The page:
The Tenth Circuit Court of Appeals has explained “that, to state a claim in federal court, a complaint must explain what each defendant did to [the pro se plaintiff]; when the defendant did it; how the defendant's action harmed [the plaintiff]; and, what specific legal right the plaintiff believes the defendant violated.” Nasious v. Two Unknown B.I.C.E. Agents, 492 F.3d 1158, 1163 (10th Cir. 2007). The court “will not supply additional factual allegations to round out a plaintiff's complaint or construct a legal theory on a plaintiff's behalf.” Whitney v. New Mexico, 113 F.3d 1170, 1173-74 (10th Cir. 1997) (citation omitted).

         The Tenth Circuit has pointed out that the Supreme Court's decisions in Twombly and Erickson gave rise to a new standard of review for § 1915(e)(2)(B)(ii) dismissals. See Kay v. Bemis, 500 F.3d 1214, 1218 (10th Cir. 2007) (citations omitted); see also Smith v. United States, 561 F.3d 1090, 1098 (10th Cir. 2009). As a result, courts “look to the specific allegations in the complaint to determine whether they plausibly support a legal claim for relief.” Kay, 500 F.3d at 1218 (citation omitted). Under this new standard, “a plaintiff must ‘nudge his claims across the line from conceivable to plausible.'” Smith, 561 F.3d at 1098 (citation omitted). “Plausible” in this context does not mean “likely to be true, ” but rather refers “to the scope of the allegations in a complaint: if they are so general that they encompass a wide swath of conduct, much of it innocent, ” then the plaintiff has not “nudged [his] claims across the line from conceivable to plausible.” Robbins v. Oklahoma, 519 F.3d 1242, 1247 (10th Cir. 2008) (citing Twombly, 127 S.Ct. at 1974).

         II. DISCUSSION

         To bring a § 1983 claim, a plaintiff must show a “deprivation of a civil right by a ‘person' acting under color of state law.” McLaughlin v. Bd. of Trustees of State Coll. of Colo., 215 F.3d 1168, 1172 (10th Cir. 2000). The Supreme Court has held that “neither a State nor its officials acting in their official capacities are ‘persons' under § 1983.” Will v. Michigan Dep't of State Police, 491 U.S. 58, 71 (1989); see also Howlett v. Rose, 496 U.S. 356, 365 (1990) (“Will establishes that the State and arms of the State, which have traditionally enjoyed Eleventh Amendment immunity, are not subject to suit under § 1983.”). Furthermore, the Eleventh Amendment presents a jurisdictional bar to suits against a state and “arms of the state” unless the state waives its immunity. Peterson v. Martinez, 707 F.3d 1197, 1205 (10th Cir. 2013) (quoting Wagoner Cnty. Rural Water Dist. No. 2 v. Grand River Dam Auth., 577 F.3d 1255, 1258 (10th Cir. 2009)). Therefore, in the absence of some consent, a suit in which an agent or department of the state is named as a defendant is “proscribed by the Eleventh Amendment.” Pennhurst State Sch. & Hosp. v. Halderman, 465 U.S. 89, 100 (1984). Therefore, this action is dismissed against defendant State of Kansas because this sole defendant is not a “person” amenable to suit under § 1983 and it is immune from suit under the Eleventh Amendment.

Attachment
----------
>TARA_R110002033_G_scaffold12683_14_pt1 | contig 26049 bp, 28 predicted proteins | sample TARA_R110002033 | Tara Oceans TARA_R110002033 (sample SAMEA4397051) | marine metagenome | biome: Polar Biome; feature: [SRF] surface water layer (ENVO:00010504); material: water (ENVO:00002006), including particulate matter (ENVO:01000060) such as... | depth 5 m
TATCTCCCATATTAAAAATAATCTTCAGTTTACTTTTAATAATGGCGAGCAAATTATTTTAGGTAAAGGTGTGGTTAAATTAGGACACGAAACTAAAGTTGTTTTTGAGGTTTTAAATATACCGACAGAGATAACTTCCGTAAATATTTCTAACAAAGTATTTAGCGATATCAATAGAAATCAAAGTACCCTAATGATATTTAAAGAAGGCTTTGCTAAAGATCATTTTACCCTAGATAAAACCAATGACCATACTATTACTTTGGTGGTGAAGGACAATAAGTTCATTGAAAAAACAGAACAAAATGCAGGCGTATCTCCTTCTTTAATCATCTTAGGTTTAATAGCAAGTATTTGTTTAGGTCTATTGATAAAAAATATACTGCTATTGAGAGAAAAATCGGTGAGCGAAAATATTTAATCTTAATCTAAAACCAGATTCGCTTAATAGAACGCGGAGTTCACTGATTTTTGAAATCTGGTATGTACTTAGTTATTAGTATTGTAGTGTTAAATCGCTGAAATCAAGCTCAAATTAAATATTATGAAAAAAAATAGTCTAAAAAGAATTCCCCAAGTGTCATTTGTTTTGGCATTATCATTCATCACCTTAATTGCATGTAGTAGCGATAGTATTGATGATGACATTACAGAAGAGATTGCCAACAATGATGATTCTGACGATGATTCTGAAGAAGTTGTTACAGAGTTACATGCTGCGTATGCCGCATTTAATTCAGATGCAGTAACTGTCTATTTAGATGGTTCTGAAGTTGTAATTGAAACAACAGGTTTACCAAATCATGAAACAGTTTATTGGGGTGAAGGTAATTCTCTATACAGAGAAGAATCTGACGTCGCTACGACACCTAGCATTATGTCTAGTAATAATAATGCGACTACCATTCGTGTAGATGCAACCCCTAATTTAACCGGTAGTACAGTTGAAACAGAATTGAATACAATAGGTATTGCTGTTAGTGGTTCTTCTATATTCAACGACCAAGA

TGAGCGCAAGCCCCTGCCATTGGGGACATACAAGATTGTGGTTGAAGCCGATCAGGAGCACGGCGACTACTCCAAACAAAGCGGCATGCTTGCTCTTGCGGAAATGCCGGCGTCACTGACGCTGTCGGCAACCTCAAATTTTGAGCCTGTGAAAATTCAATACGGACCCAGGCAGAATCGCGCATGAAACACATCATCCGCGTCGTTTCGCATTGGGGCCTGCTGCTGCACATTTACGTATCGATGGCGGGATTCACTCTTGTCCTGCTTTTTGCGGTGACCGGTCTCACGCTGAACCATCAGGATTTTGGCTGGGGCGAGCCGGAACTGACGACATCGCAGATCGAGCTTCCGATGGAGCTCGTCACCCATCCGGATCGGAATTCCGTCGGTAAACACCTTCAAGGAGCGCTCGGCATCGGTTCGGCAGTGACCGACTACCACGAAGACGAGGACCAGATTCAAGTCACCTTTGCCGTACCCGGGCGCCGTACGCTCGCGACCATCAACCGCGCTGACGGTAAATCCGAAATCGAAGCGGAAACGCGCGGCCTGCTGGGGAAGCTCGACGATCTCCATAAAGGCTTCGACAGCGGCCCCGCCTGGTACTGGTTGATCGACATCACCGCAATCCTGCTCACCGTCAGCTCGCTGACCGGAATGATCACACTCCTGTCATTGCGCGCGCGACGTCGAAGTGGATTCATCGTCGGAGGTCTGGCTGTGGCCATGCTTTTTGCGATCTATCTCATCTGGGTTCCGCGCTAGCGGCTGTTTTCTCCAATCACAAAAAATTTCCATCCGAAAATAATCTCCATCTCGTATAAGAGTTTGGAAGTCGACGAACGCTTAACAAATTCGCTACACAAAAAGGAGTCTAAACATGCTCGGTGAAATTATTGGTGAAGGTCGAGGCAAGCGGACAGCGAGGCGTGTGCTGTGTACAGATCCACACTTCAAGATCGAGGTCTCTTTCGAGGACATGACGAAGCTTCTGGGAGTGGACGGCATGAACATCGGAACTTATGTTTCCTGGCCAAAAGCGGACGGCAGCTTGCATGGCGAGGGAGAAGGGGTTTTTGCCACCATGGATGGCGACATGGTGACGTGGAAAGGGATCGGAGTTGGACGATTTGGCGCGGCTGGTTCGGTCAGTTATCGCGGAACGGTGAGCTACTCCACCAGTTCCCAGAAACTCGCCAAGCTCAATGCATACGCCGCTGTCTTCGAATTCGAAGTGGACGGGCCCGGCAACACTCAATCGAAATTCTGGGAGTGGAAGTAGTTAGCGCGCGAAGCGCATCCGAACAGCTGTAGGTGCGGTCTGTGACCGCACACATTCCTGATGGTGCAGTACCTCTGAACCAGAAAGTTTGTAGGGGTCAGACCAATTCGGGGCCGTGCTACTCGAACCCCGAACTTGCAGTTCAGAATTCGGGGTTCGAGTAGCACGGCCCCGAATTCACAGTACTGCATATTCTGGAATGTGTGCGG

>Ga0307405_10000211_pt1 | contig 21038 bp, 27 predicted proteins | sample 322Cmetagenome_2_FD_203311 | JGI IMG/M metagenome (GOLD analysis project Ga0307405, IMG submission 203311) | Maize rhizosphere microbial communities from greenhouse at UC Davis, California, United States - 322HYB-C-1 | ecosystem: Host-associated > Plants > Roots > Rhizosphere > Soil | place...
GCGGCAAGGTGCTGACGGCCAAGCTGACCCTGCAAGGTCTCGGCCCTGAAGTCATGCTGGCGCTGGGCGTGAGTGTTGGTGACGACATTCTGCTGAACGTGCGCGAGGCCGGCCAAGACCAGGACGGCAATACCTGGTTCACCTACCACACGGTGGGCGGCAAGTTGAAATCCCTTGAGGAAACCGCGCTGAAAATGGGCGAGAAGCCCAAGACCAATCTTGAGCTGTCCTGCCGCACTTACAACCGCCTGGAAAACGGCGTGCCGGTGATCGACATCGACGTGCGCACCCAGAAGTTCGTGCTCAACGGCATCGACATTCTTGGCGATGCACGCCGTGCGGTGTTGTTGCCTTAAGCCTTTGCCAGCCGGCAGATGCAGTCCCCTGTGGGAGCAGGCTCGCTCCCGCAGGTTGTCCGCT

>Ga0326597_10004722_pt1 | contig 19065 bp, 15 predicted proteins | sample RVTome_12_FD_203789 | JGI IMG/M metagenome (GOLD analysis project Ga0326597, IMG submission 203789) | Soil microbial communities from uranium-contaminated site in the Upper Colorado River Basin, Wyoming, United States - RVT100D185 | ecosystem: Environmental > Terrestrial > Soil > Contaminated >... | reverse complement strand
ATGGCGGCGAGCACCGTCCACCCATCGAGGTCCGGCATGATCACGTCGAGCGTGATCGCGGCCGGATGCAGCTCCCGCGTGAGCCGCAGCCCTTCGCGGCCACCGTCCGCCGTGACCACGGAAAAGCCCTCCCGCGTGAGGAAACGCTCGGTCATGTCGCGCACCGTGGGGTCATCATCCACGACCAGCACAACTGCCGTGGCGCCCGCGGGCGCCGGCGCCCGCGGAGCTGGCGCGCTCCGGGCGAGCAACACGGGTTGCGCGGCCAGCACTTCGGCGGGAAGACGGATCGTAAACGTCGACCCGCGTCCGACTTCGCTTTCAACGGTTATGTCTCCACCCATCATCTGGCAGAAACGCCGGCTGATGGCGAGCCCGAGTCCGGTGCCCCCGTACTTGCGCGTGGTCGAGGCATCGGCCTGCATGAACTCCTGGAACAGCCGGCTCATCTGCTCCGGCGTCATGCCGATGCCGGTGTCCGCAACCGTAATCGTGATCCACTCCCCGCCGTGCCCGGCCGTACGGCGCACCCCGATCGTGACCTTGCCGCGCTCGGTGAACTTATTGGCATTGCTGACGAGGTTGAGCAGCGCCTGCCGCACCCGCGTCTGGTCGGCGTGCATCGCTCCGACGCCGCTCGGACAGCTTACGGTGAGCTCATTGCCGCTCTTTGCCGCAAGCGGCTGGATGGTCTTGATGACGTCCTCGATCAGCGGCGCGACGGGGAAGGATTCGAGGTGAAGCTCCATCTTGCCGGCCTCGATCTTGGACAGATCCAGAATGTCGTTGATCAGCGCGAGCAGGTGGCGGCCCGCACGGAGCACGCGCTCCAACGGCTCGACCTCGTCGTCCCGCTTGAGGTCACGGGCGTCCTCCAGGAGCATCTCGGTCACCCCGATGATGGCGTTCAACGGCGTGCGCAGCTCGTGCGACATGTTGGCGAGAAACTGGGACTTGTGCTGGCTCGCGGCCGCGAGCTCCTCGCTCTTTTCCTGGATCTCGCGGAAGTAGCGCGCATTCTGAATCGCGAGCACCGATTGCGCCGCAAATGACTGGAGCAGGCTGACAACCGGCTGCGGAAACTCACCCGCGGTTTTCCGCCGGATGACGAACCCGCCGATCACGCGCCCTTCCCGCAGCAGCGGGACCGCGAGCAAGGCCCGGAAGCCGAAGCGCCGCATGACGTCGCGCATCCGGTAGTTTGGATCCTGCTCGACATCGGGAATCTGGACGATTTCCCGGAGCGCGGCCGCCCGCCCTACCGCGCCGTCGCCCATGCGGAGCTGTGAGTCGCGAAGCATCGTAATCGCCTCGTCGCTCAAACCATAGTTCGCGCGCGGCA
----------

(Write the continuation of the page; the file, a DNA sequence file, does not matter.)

Furthermore, Plaintiff's conclusory allegations of a conspiracy are insufficient to state a claim. A conspiracy claim under § 1983 requires the allegation of “specific facts showing an agreement and concerted action among the defendants.” Tonkovich v. Kan. Bd. of Regents, 159 F.3d 504, 533 (10th Cir. 1998). In addition, a plaintiff must allege facts showing an actual deprivation of a constitutional right. See Thompson v. City of Lawrence, 58 F.3d 1511, 1517 (10th Cir. 1995) (in order to prevail on a section 1983 conspiracy claim, plaintiff “must prove both the existence of a conspiracy and the deprivation of a constitutional right”).

         Plaintiff's conspiracy claim is subject to dismissal for failure to allege adequate facts to establish the elements of this claim. As noted, in order to state a claim of conspiracy, a plaintiff must allege facts showing both an agreement and an actual deprivation of a constitutional right. See Thompson, 58 F.3d at 1517. Plaintiff's complaint does neither. Even though Plaintiff's allegations are accepted as true on initial review, the “[f]actual allegations must be [sufficient] to raise a right to relief above the speculative level. . . .” Twombly, 550 U.S. at 555. Plaintiff's complaint asserts conclusory and speculative claims of conspiracy with no supporting factual allegations. Such bald assertions fail to state a ...